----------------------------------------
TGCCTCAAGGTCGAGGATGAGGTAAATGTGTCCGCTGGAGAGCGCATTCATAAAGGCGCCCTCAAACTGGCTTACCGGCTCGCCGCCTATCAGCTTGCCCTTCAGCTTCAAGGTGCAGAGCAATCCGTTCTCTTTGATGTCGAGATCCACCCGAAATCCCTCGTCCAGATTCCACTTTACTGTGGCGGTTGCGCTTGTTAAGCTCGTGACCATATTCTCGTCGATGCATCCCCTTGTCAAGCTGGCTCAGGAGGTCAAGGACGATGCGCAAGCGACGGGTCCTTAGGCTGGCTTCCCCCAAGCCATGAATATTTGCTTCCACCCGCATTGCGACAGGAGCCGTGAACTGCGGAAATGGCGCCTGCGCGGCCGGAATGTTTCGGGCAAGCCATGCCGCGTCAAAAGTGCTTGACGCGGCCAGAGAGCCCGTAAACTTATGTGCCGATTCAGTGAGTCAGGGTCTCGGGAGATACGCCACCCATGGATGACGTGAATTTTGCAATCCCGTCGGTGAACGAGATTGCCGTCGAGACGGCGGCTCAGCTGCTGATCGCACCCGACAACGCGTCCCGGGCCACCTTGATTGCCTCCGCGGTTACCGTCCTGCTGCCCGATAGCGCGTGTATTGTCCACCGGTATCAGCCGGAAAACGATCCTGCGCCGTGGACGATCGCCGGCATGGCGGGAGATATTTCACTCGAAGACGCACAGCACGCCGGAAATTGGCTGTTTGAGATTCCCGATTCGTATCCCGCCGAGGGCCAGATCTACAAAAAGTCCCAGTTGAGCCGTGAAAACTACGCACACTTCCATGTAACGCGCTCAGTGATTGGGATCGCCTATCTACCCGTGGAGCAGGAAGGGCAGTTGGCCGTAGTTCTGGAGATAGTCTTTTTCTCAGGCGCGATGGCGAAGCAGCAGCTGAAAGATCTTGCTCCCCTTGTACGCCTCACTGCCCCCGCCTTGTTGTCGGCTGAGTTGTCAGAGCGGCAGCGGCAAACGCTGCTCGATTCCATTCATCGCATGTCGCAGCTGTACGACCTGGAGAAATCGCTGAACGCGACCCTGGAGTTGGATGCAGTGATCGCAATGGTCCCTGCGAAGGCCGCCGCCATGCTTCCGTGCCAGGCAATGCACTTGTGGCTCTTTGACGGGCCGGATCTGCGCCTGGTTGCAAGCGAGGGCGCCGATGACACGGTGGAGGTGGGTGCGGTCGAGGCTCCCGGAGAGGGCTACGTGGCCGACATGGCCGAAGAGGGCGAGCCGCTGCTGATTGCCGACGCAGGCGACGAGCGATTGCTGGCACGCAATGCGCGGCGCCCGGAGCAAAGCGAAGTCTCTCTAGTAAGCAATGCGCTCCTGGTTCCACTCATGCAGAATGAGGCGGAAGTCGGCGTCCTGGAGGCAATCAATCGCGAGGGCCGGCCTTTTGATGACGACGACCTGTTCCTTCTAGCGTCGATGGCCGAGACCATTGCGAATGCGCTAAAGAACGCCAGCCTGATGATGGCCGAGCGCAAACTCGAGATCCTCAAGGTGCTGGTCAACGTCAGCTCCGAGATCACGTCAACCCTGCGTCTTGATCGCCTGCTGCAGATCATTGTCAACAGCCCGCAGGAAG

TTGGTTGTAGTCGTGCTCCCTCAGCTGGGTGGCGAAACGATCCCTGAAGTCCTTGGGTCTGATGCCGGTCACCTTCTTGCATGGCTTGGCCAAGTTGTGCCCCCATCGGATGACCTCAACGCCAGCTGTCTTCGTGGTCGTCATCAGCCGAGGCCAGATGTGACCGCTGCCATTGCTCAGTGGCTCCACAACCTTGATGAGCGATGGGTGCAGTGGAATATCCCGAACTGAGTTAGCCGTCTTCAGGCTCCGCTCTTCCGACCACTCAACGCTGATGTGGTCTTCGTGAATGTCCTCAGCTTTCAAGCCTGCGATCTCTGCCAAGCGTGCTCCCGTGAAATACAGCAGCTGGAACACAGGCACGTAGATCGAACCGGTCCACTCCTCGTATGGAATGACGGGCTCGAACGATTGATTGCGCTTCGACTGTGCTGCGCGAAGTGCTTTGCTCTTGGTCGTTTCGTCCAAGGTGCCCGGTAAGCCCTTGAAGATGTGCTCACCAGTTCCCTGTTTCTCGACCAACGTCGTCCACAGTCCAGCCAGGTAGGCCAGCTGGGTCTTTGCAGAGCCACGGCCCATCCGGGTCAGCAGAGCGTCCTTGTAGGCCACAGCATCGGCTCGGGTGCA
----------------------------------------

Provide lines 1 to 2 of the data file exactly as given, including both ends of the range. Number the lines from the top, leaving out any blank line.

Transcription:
TGCCTCAAGGTCGAGGATGAGGTAAATGTGTCCGCTGGAGAGCGCATTCATAAAGGCGCCCTCAAACTGGCTTACCGGCTCGCCGCCTATCAGCTTGCCCTTCAGCTTCAAGGTGCAGAGCAATCCGTTCTCTTTGATGTCGAGATCCACCCGAAATCCCTCGTCCAGATTCCACTTTACTGTGGCGGTTGCGCTTGTTAAGCTCGTGACCATATTCTCGTCGATGCATCCCCTTGTCAAGCTGGCTCAGGAGGTCAAGGACGATGCGCAAGCGACGGGTCCTTAGGCTGGCTTCCCCCAAGCCATGAATATTTGCTTCCACCCGCATTGCGACAGGAGCCGTGAACTGCGGAAATGGCGCCTGCGCGGCCGGAATGTTTCGGGCAAGCCATGCCGCGTCAAAAGTGCTTGACGCGGCCAGAGAGCCCGTAAACTTATGTGCCGATTCAGTGAGTCAGGGTCTCGGGAGATACGCCACCCATGGATGACGTGAATTTTGCAATCCCGTCGGTGAACGAGATTGCCGTCGAGACGGCGGCTCAGCTGCTGATCGCACCCGACAACGCGTCCCGGGCCACCTTGATTGCCTCCGCGGTTACCGTCCTGCTGCCCGATAGCGCGTGTATTGTCCACCGGTATCAGCCGGAAAACGATCCTGCGCCGTGGACGATCGCCGGCATGGCGGGAGATATTTCACTCGAAGACGCACAGCACGCCGGAAATTGGCTGTTTGAGATTCCCGATTCGTATCCCGCCGAGGGCCAGATCTACAAAAAGTCCCAGTTGAGCCGTGAAAACTACGCACACTTCCATGTAACGCGCTCAGTGATTGGGATCGCCTATCTACCCGTGGAGCAGGAAGGGCAGTTGGCCGTAGTTCTGGAGATAGTCTTTTTCTCAGGCGCGATGGCGAAGCAGCAGCTGAAAGATCTTGCTCCCCTTGTACGCCTCACTGCCCCCGCCTTGTTGTCGGCTGAGTTGTCAGAGCGGCAGCGGCAAACGCTGCTCGATTCCATTCATCGCATGTCGCAGCTGTACGACCTGGAGAAATCGCTGAACGCGACCCTGGAGTTGGATGCAGTGATCGCAATGGTCCCTGCGAAGGCCGCCGCCATGCTTCCGTGCCAGGCAATGCACTTGTGGCTCTTTGACGGGCCGGATCTGCGCCTGGTTGCAAGCGAGGGCGCCGATGACACGGTGGAGGTGGGTGCGGTCGAGGCTCCCGGAGAGGGCTACGTGGCCGACATGGCCGAAGAGGGCGAGCCGCTGCTGATTGCCGACGCAGGCGACGAGCGATTGCTGGCACGCAATGCGCGGCGCCCGGAGCAAAGCGAAGTCTCTCTAGTAAGCAATGCGCTCCTGGTTCCACTCATGCAGAATGAGGCGGAAGTCGGCGTCCTGGAGGCAATCAATCGCGAGGGCCGGCCTTTTGATGACGACGACCTGTTCCTTCTAGCGTCGATGGCCGAGACCATTGCGAATGCGCTAAAGAACGCCAGCCTGATGATGGCCGAGCGCAAACTCGAGATCCTCAAGGTGCTGGTCAACGTCAGCTCCGAGATCACGTCAACCCTGCGTCTTGATCGCCTGCTGCAGATCATTGTCAACAGCCCGCAGGAAG

TTGGTTGTAGTCGTGCTCCCTCAGCTGGGTGGCGAAACGATCCCTGAAGTCCTTGGGTCTGATGCCGGTCACCTTCTTGCATGGCTTGGCCAAGTTGTGCCCCCATCGGATGACCTCAACGCCAGCTGTCTTCGTGGTCGTCATCAGCCGAGGCCAGATGTGACCGCTGCCATTGCTCAGTGGCTCCACAACCTTGATGAGCGATGGGTGCAGTGGAATATCCCGAACTGAGTTAGCCGTCTTCAGGCTCCGCTCTTCCGACCACTCAACGCTGATGTGGTCTTCGTGAATGTCCTCAGCTTTCAAGCCTGCGATCTCTGCCAAGCGTGCTCCCGTGAAATACAGCAGCTGGAACACAGGCACGTAGATCGAACCGGTCCACTCCTCGTATGGAATGACGGGCTCGAACGATTGATTGCGCTTCGACTGTGCTGCGCGAAGTGCTTTGCTCTTGGTCGTTTCGTCCAAGGTGCCCGGTAAGCCCTTGAAGATGTGCTCACCAGTTCCCTGTTTCTCGACCAACGTCGTCCACAGTCCAGCCAGGTAGGCCAGCTGGGTCTTTGCAGAGCCACGGCCCATCCGGGTCAGCAGAGCGTCCTTGTAGGCCACAGCATCGGCTCGGGTGCA